Asthma and Air Pollution
This page last reviewed April 14, 2016
Asthma is a chronic lung disease that continues to be a health concern in California, the United States and many other countries around the world. Asthma is a condition in which an individual’s airways narrow, swell and produce extra mucus. This can make breathing difficult and trigger coughing, wheezing and shortness of breath. Children and certain racial groups, especially African Americans and Native Americans, have experienced relatively greater increases in asthma prevalence. Low income individuals also experience higher rates of asthma.
A national survey performed in 2010 found that the fraction of Americans ever diagnosed with asthma has been increasing in recent years, and that it reached 8.4% in 2010. This represents an increase of more than 15% between 2001 and 2010, or roughly 25.7 million Americans with asthma. The survey found that in California 13.1% of adults and 12.5% of children, collectively about 5 million people, reported that they had ever been diagnosed with asthma. In addition, nearly 692,000 California children reported experiencing current asthma symptoms.
There are many asthma triggers in addition to air pollution. These include pollens, dust mites, animal dander, and fragrances, among others. Typically an individual asthmatic responds to a unique subset of asthma triggers. Air pollution is a well-documented asthma trigger for some asthmatics; however, the role air pollution plays in initiating asthma is still under investigation and likely involves a complex set of interactions between indoor and outdoor environmental exposures and individual genetic susceptibility.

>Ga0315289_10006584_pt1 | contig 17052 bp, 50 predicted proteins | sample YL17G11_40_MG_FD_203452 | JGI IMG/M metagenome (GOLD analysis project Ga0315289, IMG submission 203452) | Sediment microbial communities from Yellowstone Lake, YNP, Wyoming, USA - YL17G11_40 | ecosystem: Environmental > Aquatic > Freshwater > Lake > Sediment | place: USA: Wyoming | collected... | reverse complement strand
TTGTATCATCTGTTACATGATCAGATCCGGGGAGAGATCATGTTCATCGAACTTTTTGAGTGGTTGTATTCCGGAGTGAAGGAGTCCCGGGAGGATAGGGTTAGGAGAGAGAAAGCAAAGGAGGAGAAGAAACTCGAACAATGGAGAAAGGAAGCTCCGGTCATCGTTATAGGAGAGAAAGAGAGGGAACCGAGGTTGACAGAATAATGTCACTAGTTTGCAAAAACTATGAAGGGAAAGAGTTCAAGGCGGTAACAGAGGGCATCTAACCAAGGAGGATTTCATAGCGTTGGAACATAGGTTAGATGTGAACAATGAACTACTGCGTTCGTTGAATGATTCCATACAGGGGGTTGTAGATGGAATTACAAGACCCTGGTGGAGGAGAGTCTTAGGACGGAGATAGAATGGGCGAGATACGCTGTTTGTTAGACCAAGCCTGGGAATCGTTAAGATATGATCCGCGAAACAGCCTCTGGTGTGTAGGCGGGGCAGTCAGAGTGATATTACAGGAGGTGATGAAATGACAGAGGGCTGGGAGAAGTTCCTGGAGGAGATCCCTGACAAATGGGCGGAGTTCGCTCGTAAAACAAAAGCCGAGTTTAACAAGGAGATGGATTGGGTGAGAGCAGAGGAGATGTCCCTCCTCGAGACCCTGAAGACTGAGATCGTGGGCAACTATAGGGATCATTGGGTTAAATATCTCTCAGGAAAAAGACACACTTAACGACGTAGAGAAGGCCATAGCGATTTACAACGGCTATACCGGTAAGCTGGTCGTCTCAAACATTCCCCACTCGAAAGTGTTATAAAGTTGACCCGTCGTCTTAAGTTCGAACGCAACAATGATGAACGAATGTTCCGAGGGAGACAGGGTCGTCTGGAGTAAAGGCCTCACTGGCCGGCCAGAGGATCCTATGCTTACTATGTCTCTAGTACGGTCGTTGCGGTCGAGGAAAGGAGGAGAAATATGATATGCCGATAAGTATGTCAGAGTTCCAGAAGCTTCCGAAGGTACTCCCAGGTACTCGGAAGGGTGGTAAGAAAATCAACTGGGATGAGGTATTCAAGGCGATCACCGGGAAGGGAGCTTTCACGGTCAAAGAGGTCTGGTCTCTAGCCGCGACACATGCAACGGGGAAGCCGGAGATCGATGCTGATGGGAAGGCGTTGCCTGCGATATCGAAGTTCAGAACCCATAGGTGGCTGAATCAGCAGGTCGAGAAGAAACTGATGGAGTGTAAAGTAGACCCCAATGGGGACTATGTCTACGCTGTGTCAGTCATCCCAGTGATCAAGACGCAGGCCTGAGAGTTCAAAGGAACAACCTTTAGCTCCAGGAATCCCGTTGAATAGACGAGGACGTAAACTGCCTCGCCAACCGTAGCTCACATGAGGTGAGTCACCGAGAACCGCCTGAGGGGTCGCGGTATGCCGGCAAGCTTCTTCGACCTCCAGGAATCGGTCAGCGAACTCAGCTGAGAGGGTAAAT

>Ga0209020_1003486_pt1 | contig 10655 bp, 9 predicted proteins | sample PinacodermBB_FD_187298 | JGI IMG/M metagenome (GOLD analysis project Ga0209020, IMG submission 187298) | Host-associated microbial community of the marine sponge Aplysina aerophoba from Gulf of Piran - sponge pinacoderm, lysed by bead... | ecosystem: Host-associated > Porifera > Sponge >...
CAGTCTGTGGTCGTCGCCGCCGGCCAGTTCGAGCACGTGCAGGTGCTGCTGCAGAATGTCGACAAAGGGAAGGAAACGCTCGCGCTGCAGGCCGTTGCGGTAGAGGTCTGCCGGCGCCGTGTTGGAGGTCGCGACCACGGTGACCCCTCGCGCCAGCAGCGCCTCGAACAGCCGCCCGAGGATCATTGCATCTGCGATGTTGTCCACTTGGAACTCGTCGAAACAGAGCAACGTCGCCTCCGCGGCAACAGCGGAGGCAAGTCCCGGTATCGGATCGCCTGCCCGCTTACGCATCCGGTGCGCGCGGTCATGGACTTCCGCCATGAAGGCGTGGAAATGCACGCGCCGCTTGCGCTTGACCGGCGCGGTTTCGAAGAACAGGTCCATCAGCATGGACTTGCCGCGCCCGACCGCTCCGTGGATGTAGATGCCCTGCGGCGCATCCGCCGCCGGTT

The Research Division of the Air Resources Board (ARB) has been a leader in developing and supporting research that seeks to improve understanding of the relationship between air pollution and asthma. ARB has funded a number of research studies investigating the influence of air pollution exposure on asthma. The table below lists a selection of these studies along with brief summaries of the study findings.
The largest study on children and asthma funded by ARB is the Children's Health Study, which was performed at the University of Southern California. Among many findings, the study found that children who participated in several outdoor sports and lived in communities with high ozone levels were more likely to develop asthma than similarly active children living in areas with less ozone pollution. Also, children living near busy roads had an increased risk of asthma, and asthmatic children exposed to higher levels of air pollution were more likely to develop symptoms of bronchitis. Living in areas of high air pollution has been shown to cause measurable lung damage in children aged 10–18.Click on these links to go to the Children’s Health Study final report (Epidemiologic investigation to identify chronic effects of ambient air pollutants in Southern California.), project summary, and the USC Children’s Health Study webpage
Click on the study title for more information on the study.
|Risk of pediatric asthma morbidity from multipollutant exposures.||This study found that emergency department visits and hospital admissions for asthma increased in children who experienced higher levels of PM2.5 and ozone exposure in summer, and higher levels of carbon monoxide, NO2, and NOx exposure in winter. Hispanic and African American children, and those without private insurance tended to live in areas with higher levels of traffic-related air pollution.|